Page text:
Case Study: AirVM

AirVM began in a basement in 2008 as a small, one person cloud hosting company. Over the next ten years it evolved into one of the world’s leading cloud management software companies. Since the first sketch in that first basement until April 2017, I was responsible for Branding, Design, Marketing and User Experience.

Background launched in 2008 as a service to provide a new product to the world. It was called a “virtual machine”, and as we all know it has since revolutionized computing as we know it. Hardware that was one for a single client per server could now be subdivided into multiple virtual servers for multiple clients.

AirVM’s original product was custom cloud hosted servers. At the time the environment and “green technology” was all the rage, so we decided to take the “Air” as both “easy as breathing-” and “clean, open, free”. AirVM was going to use cloud virtualization technology to help make the world a greener place.

The Original AirVM logo sketch.


The original idea was to make an enclosed wordmark with angular letterforms. The main brand aspects I wanted show were ‘easy and useful green technology’. I was admittedly in a space where angles seemed appropriate. I wanted some movement and some contrast between the ‘air’ and ‘VM’ to make it easier to read, since ‘VM’ was a new term I had to make it obviously two words.

I was left with just enough space above the ‘air’ letters to have some element of movement. Since we were moving packets of data, I thought the best element to add would be some tiny squares leading to the ‘VM’. At the time it was my attempt to illustrate the flow of data in as simple manner as possible.

The original ‘moving squares of data’ didn’t read well and it just wasn’t simple enough. I thought of the most basic concept in computing – binary code, but there was no way I was putting tiny 1’s and 0’s in that space. Experimentation led me from squares to circles to finally dots and dashes.

The use of morse code for ‘air’ gives a nod to the original communication technology – telegraph – but still looks modern enough for a cloud company. I always like putting a hidden message in every logo I can. Once paired with the relatively new font family ‘Museo’ – specifically Museo Slab – the brand was finally coming together.

“Version 1.0” (2010–2014)

The “Cloud Hosted Servers” era was all about education and awareness for cloud computing and its potential to change the world. This was at the tail end of the multi-layer Photoshop “overdesign” of the late 2000’s. Rounded corners, intense drop shadows, and subtle patterns were all the rage at the time. My goal was to make it light, fresh, and like you were soaring above the clouds.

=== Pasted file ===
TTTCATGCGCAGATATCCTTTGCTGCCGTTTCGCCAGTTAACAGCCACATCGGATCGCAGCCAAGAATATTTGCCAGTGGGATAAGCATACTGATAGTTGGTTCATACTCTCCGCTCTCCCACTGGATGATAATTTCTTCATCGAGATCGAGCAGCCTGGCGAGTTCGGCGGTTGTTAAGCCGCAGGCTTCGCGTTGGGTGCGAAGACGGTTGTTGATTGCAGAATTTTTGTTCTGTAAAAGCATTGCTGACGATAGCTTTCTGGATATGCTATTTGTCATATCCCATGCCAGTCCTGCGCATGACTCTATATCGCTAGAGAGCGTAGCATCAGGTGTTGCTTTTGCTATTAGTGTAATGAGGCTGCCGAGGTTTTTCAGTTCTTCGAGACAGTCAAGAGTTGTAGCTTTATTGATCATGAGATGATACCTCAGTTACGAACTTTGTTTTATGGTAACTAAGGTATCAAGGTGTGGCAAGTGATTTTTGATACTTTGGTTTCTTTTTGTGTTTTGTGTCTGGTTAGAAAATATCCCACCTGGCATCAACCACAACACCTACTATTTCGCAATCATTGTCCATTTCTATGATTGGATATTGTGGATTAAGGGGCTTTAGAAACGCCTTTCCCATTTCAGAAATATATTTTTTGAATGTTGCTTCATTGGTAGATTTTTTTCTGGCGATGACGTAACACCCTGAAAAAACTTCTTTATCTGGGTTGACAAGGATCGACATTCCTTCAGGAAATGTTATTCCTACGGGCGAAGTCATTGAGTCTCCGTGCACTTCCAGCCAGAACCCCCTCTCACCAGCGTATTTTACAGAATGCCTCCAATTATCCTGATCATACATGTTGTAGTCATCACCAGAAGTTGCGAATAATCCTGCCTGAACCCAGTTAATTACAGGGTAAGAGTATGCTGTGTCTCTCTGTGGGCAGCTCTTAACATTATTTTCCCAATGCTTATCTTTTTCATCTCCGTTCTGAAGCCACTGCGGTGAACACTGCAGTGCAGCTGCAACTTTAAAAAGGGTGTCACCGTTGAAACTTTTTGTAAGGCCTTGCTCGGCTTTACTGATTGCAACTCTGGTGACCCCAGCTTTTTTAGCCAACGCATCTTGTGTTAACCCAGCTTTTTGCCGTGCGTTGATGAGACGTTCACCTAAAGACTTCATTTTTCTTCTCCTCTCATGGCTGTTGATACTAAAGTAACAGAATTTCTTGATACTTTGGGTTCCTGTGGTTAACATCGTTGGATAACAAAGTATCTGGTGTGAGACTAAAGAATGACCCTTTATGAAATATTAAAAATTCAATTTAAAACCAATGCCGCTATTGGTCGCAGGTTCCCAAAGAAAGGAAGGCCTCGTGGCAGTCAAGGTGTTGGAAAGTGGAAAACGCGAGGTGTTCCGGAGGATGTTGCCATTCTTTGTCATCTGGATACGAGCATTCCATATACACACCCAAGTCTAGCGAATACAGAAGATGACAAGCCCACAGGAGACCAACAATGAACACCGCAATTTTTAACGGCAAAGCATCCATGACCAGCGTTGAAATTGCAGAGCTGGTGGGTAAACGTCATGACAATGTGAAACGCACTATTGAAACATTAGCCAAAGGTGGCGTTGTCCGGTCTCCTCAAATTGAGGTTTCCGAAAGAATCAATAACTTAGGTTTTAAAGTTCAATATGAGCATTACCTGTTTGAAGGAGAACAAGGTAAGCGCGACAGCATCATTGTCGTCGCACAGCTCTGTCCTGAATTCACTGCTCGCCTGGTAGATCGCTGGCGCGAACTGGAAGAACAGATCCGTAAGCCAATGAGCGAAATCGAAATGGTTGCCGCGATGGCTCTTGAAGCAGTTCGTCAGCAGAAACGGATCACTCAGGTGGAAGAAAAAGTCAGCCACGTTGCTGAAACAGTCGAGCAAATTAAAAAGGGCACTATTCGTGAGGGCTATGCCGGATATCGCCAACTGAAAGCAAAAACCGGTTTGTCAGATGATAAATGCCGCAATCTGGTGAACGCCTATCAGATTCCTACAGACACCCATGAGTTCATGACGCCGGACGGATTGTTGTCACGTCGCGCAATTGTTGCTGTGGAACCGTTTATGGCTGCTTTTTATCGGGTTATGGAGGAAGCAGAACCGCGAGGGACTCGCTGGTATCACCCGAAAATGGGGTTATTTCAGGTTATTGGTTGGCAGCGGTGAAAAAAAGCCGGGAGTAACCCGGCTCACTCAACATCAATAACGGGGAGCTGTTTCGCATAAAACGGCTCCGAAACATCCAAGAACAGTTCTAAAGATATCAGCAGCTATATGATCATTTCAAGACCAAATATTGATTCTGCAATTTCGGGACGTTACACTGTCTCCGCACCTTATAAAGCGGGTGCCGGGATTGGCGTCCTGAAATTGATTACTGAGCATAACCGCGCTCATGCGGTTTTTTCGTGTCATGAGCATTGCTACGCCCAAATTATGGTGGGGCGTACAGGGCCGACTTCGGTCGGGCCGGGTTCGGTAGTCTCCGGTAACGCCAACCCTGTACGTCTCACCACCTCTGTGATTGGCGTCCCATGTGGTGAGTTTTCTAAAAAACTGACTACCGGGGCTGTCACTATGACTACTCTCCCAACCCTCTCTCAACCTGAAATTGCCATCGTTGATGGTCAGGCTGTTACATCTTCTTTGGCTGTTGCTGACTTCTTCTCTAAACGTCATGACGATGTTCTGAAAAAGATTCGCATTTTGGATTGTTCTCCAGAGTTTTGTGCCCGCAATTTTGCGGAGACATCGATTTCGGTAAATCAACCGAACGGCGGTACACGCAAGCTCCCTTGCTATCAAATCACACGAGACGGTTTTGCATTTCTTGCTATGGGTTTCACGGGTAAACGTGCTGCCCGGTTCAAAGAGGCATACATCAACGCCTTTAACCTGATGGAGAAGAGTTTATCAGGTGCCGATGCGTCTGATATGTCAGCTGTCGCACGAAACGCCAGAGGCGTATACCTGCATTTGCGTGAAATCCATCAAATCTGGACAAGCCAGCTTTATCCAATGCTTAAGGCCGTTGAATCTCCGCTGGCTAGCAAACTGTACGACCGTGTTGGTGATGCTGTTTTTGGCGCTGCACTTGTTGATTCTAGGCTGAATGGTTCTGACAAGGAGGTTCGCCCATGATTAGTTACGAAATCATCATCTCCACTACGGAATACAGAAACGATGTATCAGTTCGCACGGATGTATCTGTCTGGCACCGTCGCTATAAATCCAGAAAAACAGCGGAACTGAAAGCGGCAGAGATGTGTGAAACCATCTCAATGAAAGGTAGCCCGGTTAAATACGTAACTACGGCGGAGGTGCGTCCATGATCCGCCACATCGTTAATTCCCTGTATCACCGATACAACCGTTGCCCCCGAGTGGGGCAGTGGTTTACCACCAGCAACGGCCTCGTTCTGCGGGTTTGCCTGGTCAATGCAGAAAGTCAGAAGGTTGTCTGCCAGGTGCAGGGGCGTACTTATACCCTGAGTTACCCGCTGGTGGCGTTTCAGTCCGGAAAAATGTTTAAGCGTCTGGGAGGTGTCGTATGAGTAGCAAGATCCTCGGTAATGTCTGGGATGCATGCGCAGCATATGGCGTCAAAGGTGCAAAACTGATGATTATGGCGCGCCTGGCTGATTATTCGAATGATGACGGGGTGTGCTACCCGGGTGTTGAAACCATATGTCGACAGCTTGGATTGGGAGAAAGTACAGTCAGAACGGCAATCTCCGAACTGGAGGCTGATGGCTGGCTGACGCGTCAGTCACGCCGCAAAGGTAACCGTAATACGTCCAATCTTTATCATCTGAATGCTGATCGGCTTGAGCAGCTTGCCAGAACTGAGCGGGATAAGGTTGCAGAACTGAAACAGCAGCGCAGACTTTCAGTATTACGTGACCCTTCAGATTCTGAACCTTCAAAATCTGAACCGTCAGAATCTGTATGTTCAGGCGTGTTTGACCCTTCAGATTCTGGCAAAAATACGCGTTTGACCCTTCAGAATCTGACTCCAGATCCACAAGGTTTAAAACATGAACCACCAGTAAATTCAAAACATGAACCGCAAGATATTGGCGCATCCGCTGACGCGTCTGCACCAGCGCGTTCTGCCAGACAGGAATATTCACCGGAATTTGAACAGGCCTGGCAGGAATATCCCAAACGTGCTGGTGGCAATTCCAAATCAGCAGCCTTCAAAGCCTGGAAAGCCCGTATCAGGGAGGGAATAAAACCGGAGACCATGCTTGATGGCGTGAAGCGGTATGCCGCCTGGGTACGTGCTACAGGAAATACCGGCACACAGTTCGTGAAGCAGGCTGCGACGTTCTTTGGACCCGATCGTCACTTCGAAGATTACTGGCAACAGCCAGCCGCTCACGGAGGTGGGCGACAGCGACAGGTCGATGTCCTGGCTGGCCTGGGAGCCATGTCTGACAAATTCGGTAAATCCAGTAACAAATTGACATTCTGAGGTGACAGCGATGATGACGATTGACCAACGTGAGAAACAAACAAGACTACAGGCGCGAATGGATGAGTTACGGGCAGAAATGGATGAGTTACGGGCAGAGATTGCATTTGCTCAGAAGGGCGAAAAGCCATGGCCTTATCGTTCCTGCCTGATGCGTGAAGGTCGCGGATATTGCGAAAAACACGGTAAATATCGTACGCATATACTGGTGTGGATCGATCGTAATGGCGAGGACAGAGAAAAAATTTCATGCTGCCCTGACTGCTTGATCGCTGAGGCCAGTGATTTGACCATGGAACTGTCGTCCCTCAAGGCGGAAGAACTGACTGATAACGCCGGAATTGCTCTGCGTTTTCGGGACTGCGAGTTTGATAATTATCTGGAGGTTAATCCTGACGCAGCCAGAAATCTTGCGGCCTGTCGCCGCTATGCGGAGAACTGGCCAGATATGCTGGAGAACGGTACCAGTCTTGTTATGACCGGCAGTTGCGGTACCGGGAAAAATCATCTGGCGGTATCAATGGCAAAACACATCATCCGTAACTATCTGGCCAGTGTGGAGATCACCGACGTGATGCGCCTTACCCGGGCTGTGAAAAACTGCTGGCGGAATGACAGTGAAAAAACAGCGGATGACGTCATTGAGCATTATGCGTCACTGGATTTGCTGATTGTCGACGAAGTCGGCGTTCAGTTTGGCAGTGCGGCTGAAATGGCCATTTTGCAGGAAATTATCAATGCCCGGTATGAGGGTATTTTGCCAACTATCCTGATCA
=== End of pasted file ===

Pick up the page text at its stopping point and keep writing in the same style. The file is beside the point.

The overall aesthetic touched every aspect of the company, from business cards to user interface. The original consumer website and the software UI were both coded by me using HTML/CSS (well, PHP really) with some jQuery. This was just at the start of web fonts, and using Museo on the live site and interface really gave it that next level of polish.

“Version 2.0” (2014–2017)

In 2014, the company pivoted to become one of the world’s first VMware cloud management platforms. As the company evolved, the brand was given a refresh leading up to the launch of their second major software product.

To represent the grown up AirVM I made the primary colour a much darker, richer blue, and contrasted it with a more vibrant green. I added a new system of background graphics and ditched the slab serif for a clean light sans.

Brand Evolution

The richer experience of the multi-tier management platform was a great inspiration for the style of the updated brand. The background illustrations were a system of abstract circular nodes linked together. This would tie the brand together across print and digital platforms. Everything was updated for the new look over a period of about three months.

As the demands of the software’s User Experience grew, I made sure to keep it as adaptable as possible. I initiated functionality that enabled a customer to completely transform the UI of the platform using a combination of styling options and custom HTML/CSS. A user could completely restyle their entire portal in a matter of minutes. This enabled customers to have distinct, unique storefronts similar to Shopify.